Posts Tagged ‘cyclones’
Possible twin cyclones off Aust coast 1:28
Three weeks after Cyclone Marcia and Cyclone Lan, a cyclone is expected to form off Queensland in coming days. The Bureau of Meteorology also says there is a high chance of another system developing off the coast of Western Australia by Wednesday.
Read more on The Australian (blog)
Powerful cyclone forms in Pacific
A large tropical cyclone named Pam has formed in open South Pacific waters north of Vanuatu and Fiji. The cyclone is expected to head south towards New Zealand and then curve to the east. Fiji's Tropical Cyclone Centre issued cyclone warnings early on …
Read more on The Dominion Post
Severe WA cyclone looms: BOM warns of low forming in the Indian Ocean
Bureau of Meteorology Perth duty forecaster Catherine Schelfhout says the Indian Ocean low is likely to reach cyclone strength by Thursday or Friday and later hit WA as a severe cyclone. "The timing is a bit variable but the conditions are very favourable.
Read more on WA today
Question by Questions: Why is sea-surface temperature a critical factor in the development of tropical cyclones?
a) Why is sea-surface temperature a critical factor in the development of tropical cyclones?
b) Suppose that efforts to modify hurricanes are successful. Speculate on what this might mean for poleward heat transport.
Please give a detailed response for each question, thanks!
Answer by Michel Verheughe
Well, I read that the hurricane season in the southern part of the North Atlantic starts when the surface sea temperature reaches 27 degrees Celsius.
But what creates the energy needed to get the air moving at a speed corresponding hurricane force in the Beaufort scale?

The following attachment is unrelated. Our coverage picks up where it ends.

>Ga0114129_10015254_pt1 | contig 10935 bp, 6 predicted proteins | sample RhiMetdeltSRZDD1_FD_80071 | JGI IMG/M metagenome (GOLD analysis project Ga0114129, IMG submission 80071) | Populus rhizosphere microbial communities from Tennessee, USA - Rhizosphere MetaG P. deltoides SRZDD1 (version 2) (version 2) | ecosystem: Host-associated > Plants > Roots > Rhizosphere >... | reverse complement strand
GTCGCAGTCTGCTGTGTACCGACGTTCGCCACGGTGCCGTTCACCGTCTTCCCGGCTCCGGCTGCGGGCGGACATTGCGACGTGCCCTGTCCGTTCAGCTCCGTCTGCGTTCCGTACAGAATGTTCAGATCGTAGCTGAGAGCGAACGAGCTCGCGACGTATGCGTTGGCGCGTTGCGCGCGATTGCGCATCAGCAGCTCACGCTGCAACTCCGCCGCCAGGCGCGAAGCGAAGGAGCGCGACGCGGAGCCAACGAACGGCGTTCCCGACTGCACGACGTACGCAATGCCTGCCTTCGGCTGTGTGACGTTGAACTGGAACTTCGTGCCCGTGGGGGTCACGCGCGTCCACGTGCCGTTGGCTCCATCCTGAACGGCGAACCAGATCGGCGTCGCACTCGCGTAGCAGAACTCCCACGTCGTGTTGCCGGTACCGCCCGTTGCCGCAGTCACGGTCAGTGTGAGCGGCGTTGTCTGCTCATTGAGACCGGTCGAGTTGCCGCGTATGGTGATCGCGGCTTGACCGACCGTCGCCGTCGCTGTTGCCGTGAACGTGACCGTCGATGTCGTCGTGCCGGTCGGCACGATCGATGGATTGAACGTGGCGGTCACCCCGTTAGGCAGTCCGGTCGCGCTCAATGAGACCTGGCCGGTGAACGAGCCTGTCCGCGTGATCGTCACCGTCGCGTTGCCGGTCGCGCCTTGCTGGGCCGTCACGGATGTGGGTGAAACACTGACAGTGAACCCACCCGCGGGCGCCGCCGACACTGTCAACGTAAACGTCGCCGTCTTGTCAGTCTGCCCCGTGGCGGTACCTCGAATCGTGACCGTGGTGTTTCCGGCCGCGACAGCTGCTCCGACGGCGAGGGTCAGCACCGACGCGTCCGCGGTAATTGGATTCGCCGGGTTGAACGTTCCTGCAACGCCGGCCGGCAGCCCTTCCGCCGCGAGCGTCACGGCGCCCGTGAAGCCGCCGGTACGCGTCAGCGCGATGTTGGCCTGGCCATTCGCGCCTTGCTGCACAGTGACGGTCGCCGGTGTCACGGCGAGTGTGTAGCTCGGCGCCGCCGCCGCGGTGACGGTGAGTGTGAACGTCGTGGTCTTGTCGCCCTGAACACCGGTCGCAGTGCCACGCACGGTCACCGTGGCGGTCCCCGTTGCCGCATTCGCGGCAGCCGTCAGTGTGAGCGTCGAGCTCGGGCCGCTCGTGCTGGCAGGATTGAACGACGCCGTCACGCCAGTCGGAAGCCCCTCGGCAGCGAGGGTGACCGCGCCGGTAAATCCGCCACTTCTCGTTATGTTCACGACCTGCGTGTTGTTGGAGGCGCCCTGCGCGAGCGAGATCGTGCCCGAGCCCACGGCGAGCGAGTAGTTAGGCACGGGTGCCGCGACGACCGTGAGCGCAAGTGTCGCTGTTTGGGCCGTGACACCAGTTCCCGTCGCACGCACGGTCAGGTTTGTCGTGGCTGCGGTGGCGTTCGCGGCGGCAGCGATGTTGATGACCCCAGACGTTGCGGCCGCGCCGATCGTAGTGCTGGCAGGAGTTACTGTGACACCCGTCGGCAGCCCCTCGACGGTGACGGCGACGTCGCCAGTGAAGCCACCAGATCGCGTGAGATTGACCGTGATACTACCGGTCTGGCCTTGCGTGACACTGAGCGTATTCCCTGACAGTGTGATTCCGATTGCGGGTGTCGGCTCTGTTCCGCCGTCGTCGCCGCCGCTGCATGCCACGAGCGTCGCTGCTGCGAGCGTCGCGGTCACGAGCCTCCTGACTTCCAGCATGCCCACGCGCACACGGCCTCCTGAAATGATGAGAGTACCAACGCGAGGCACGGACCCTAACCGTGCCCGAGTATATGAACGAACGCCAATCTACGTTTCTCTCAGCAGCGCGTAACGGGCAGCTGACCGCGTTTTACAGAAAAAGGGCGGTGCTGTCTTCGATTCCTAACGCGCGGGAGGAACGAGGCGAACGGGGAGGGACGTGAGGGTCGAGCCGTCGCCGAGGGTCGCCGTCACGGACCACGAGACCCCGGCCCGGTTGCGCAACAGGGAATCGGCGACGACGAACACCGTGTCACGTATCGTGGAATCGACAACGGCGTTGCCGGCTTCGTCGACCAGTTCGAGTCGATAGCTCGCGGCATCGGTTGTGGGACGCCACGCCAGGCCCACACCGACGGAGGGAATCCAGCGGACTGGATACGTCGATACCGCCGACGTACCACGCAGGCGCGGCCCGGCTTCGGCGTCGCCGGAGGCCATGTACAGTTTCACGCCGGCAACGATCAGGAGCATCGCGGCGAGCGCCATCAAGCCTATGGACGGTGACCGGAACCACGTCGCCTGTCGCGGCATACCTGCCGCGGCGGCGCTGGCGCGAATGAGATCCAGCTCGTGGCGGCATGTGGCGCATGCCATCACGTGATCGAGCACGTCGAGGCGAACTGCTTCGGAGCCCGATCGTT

Heat? No, difference of heat! It’s the principle of the chimney.
So, in order to form hurricane, you need a lot of moist and mild air under and … cold air above.
It is similar to global warming: Many predict terrible storms. Perhaps but not for the low pressures on the polar front. Because what makes the intensity of the storms there, is the fact that in the autumn and winter the north pole is very cold and the >>difference<< of temperature with the equator is much greater. But the global warming shows an increase of the average temperature over the arctic, a slight increase over the antarctic and none over the equator. Therefore the difference between arctic polar air masses and temperate ones should be less, right? Say, if the Coriolis effect didn't create a clockwise current in the North Atlantic, the sea between the Cape Verde islands and the Caribbean wouldn't be so warm and hurricanes wouldn't happen as it is for the west coast of the US that is in the cold Pacific current. But then, that is assuming that the air aloft is the same temperature as it is now. But if we change the climate, everything change, right? What about the temperature of the air at the tropopause? Talking about global warming we consider only the temperature at sea level and we don't really know how it affects the top of the troposphere. This is the point made by the environmentalists: we know what we have. It may not be the best but nature adapted to it. We don't know how climatic changes will affect us and that, in itself, is scary, isn't it?
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